Pennsylvania Gov. Tom Wolf on Friday urged President Barack Obama to push for stricter oversight of the transportation of oil by rail, including the prompt issuance of tougher safety regulations crafted in the wake of several fiery derailments involving crude oil from North Dakota's Bakken Shale.
Fiat Chrysler Automobiles NV said Friday it is recalling close to half a million Dodge and Jeep sport utility vehicles globally over potentially defective fuel-pump relays that can cause the cars to stall or fail to start up.
A Minnesota federal judge on Friday certified a class of property owners who accuse General Mills Inc. of allowing carcinogens from a Superfund site to seep into a nearby Minneapolis neighborhood, saying the plaintiffs all sought the same remedy for same alleged damages.
A California federal judge on Thursday denied Pacific Gas and Electric Co.'s attempt to nix a commercial fishermen group's lawsuit accusing the utility of contaminating the San Francisco Bay and its environs with residual pollutants from former manufactured gas plants, finding that the complaint adequately pled the group's injury.
The D.C. Circuit recently backed the Federal Trade Commission's findings that Pom Wonderful LLC used deceptive claims in advertising the health benefits of its products, setting a more explicit bar that advertisers will need to clear if they want to avoid regulatory backlash for making specific disease prevention claims.
A Target Corp. herbal supplement buyer slammed the retailer with a putative class action in California federal court Wednesday alleging it violated false advertising laws by selling store-branded Up & Up supplements like St. John's wort that contained no trace of the key ingredients listed on the labels.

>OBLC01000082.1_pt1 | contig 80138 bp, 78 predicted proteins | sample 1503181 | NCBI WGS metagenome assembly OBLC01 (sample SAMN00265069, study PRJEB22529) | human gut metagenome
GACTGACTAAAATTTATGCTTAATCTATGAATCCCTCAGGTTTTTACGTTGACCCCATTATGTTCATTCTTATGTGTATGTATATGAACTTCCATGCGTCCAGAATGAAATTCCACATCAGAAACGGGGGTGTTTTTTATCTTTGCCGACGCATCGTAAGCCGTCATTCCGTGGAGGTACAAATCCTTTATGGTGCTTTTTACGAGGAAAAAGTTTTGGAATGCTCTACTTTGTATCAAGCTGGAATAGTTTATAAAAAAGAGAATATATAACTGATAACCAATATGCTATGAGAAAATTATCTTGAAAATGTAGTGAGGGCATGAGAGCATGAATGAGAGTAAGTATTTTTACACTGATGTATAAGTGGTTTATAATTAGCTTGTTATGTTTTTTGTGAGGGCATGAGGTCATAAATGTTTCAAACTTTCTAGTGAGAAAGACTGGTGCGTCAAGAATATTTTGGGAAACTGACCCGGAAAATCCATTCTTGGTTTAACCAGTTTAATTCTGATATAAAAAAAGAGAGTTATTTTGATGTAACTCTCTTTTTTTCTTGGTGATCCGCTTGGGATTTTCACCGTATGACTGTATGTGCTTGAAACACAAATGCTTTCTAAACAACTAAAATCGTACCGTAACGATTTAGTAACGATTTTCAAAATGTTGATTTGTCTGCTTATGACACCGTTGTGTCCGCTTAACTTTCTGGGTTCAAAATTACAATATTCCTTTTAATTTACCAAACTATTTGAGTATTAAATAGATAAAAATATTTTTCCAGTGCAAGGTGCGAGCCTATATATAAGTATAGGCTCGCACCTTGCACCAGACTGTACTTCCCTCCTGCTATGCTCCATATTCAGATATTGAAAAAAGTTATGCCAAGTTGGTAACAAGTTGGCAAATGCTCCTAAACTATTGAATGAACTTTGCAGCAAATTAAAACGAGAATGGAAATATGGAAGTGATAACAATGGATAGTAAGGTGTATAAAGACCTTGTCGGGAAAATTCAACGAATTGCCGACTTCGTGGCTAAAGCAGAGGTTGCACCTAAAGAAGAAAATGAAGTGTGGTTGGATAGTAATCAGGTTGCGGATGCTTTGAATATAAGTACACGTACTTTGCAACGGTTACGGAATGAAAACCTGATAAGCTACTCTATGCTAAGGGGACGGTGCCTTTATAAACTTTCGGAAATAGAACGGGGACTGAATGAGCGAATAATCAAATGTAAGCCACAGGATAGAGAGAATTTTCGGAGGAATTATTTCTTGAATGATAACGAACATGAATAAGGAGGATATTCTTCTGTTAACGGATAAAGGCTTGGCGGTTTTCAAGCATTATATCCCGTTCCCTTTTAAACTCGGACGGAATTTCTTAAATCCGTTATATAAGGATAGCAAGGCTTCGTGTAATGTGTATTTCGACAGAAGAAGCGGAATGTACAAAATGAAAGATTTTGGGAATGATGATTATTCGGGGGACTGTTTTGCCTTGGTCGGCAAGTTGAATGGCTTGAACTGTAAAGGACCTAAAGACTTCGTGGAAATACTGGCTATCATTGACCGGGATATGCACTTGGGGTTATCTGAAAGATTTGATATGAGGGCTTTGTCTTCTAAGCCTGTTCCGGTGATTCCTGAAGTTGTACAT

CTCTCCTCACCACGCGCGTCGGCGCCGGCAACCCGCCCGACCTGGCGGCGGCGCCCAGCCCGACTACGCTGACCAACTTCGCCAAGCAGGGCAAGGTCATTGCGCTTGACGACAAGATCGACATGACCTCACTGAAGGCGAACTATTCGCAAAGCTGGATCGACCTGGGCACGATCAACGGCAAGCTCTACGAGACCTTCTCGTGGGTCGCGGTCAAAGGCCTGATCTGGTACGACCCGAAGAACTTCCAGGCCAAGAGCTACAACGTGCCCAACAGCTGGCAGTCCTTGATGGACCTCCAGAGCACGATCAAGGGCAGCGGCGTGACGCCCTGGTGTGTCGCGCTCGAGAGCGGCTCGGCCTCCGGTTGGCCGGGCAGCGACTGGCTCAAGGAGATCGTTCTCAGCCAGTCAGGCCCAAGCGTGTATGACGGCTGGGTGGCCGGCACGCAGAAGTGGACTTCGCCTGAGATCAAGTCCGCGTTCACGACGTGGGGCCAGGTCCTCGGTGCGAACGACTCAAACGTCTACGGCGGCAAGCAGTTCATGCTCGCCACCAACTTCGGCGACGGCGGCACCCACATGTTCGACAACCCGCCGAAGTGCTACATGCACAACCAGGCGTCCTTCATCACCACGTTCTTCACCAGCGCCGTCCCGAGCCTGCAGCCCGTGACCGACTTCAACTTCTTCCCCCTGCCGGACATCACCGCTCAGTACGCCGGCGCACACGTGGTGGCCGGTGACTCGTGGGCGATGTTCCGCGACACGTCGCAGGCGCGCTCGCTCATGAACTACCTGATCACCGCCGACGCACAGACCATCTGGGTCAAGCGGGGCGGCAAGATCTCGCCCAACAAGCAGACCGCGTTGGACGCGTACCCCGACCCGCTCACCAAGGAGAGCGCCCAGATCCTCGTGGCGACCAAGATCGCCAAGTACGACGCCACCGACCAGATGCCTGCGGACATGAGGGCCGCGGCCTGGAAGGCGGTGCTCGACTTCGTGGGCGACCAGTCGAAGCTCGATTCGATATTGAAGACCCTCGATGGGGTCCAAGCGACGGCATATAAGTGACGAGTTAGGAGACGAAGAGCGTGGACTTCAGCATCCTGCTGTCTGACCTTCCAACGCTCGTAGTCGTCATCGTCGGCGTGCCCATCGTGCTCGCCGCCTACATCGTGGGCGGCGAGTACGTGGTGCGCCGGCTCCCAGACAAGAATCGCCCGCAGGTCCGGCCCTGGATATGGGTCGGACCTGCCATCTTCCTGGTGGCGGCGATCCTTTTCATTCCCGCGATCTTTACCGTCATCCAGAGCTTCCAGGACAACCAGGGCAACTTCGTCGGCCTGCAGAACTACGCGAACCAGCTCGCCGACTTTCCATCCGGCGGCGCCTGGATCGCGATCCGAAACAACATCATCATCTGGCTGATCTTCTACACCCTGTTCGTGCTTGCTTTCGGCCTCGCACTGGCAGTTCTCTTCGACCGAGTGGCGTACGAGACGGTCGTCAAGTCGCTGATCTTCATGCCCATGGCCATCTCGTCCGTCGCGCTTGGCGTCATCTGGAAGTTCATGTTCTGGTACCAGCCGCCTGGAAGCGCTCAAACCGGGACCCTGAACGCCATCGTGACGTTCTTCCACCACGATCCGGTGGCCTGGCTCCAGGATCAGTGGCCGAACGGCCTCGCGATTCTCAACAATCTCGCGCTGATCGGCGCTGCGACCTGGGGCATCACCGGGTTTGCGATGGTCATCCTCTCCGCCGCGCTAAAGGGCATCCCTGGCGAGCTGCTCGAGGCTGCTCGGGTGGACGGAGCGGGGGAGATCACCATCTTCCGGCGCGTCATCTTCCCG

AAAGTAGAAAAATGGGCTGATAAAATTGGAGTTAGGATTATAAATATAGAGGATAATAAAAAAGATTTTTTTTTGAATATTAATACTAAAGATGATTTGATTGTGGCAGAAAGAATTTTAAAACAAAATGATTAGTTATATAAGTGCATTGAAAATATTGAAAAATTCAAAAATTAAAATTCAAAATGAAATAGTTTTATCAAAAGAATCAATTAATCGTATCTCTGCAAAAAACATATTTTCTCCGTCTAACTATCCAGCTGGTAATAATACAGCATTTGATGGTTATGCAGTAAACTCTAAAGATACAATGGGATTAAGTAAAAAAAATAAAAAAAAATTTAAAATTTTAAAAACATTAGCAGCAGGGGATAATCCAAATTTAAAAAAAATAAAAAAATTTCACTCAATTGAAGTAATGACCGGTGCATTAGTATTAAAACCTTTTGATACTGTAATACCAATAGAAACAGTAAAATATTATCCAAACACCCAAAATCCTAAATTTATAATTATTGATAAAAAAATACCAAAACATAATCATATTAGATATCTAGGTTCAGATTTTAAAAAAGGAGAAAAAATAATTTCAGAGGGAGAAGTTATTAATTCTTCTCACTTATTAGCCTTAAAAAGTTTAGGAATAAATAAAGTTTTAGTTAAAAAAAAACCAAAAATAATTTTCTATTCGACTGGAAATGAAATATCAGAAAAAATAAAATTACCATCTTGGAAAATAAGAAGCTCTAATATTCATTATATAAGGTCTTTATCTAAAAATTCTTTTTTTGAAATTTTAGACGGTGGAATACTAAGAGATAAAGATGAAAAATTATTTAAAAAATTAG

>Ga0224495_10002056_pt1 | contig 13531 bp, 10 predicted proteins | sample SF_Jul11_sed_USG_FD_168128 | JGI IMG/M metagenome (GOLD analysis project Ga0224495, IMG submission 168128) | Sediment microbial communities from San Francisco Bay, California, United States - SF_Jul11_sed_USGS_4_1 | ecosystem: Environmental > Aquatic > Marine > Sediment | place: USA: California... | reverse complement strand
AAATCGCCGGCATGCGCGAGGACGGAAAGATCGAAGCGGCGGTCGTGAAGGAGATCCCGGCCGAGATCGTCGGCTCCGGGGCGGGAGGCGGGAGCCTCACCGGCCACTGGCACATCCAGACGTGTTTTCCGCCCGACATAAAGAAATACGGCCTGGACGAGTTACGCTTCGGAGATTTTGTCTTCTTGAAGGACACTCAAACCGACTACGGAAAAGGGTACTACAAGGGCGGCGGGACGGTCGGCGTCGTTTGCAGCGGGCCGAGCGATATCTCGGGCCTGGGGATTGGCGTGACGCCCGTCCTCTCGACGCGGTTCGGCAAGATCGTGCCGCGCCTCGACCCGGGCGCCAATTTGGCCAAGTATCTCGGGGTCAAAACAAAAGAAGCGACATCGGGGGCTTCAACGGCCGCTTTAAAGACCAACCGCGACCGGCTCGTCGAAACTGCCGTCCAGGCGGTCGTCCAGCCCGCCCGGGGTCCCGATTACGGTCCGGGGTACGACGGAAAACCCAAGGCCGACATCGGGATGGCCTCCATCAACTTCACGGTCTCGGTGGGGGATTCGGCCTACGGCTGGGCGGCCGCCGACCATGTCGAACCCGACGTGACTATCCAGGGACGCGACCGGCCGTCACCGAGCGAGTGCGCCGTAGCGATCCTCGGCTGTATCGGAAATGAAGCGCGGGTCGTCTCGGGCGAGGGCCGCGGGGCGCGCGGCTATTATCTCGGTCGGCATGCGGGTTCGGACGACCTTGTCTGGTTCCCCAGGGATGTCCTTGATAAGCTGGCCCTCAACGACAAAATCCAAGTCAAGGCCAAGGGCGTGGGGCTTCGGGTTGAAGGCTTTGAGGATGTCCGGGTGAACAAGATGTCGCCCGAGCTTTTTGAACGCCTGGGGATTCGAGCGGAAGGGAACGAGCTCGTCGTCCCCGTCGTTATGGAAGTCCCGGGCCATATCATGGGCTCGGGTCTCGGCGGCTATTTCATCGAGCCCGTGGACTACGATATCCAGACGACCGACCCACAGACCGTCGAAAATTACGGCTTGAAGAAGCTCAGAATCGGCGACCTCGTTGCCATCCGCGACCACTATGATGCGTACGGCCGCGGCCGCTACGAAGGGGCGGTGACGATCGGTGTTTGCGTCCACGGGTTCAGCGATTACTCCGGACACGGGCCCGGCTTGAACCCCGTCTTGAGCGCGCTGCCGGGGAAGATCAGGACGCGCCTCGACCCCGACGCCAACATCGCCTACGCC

A Louisiana federal judge sanctioned three attorneys on Thursday for misconduct in connection with BP PLC’s Deepwater Horizon settlement, disqualifying them from participating in the settlement program and referring their case to the court’s disciplinary committee.
A Georgia federal judge on Thursday refused to toss a suit in multidistrict litigation over salmonella-contaminated peanut butter made by ConAgra Foods Inc., saying that the plaintiff had enough circumstantial evidence for a jury to conclude that the company’s peanut butter made her ill.
An American International Group Inc. unit doesn't have to defend or indemnify EVA Airways Corp. in a suit over a plane wheel's severing of an EVA employee's leg, a California federal judge ruled Thursday, saying the insurer's policy wasn't triggered because the case settled for $5.75 million — within another policy's limits.
While there is no bright-line rule for determining the existence or absence of intent for purposes of arranger liability under the Comprehensive Environmental Response, Compensation and Liability Act, several factors identified by circuit courts should serve as useful guideposts for businesses seeking to reduce their exposure to arranger liability, says John DiChello Jr. of Blank Rome LLP.
The Supreme Court of Florida's ruling in Sanislo v. Give Kids the World Inc. is an important victory for purveyors of amusements, not-for-profit organizations and other businesses that require customers to sign releases or waivers. Sanislo suggests that such businesses will not be punished for failing to itemize the potential causes of action that might be asserted against them, says Robert Rogers III of Holland & Knight LLP.